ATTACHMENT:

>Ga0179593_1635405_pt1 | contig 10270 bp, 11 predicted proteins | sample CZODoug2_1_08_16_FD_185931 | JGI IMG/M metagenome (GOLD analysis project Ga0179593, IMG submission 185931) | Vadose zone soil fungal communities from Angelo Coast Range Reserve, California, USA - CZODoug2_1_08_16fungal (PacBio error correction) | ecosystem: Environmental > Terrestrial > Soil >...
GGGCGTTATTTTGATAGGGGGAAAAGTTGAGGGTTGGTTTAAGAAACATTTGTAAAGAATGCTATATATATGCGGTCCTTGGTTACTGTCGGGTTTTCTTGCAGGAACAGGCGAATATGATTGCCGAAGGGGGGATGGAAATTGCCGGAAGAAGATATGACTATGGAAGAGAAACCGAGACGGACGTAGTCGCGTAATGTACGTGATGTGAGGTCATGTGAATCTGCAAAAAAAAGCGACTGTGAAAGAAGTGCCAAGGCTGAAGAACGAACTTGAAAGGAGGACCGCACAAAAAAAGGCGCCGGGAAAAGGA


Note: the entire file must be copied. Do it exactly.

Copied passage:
>Ga0179593_1635405_pt1 | contig 10270 bp, 11 predicted proteins | sample CZODoug2_1_08_16_FD_185931 | JGI IMG/M metagenome (GOLD analysis project Ga0179593, IMG submission 185931) | Vadose zone soil fungal communities from Angelo Coast Range Reserve, California, USA - CZODoug2_1_08_16fungal (PacBio error correction) | ecosystem: Environmental > Terrestrial > Soil >...
GGGCGTTATTTTGATAGGGGGAAAAGTTGAGGGTTGGTTTAAGAAACATTTGTAAAGAATGCTATATATATGCGGTCCTTGGTTACTGTCGGGTTTTCTTGCAGGAACAGGCGAATATGATTGCCGAAGGGGGGATGGAAATTGCCGGAAGAAGATATGACTATGGAAGAGAAACCGAGACGGACGTAGTCGCGTAATGTACGTGATGTGAGGTCATGTGAATCTGCAAAAAAAAGCGACTGTGAAAGAAGTGCCAAGGCTGAAGAACGAACTTGAAAGGAGGACCGCACAAAAAAAGGCGCCGGGAAAAGGA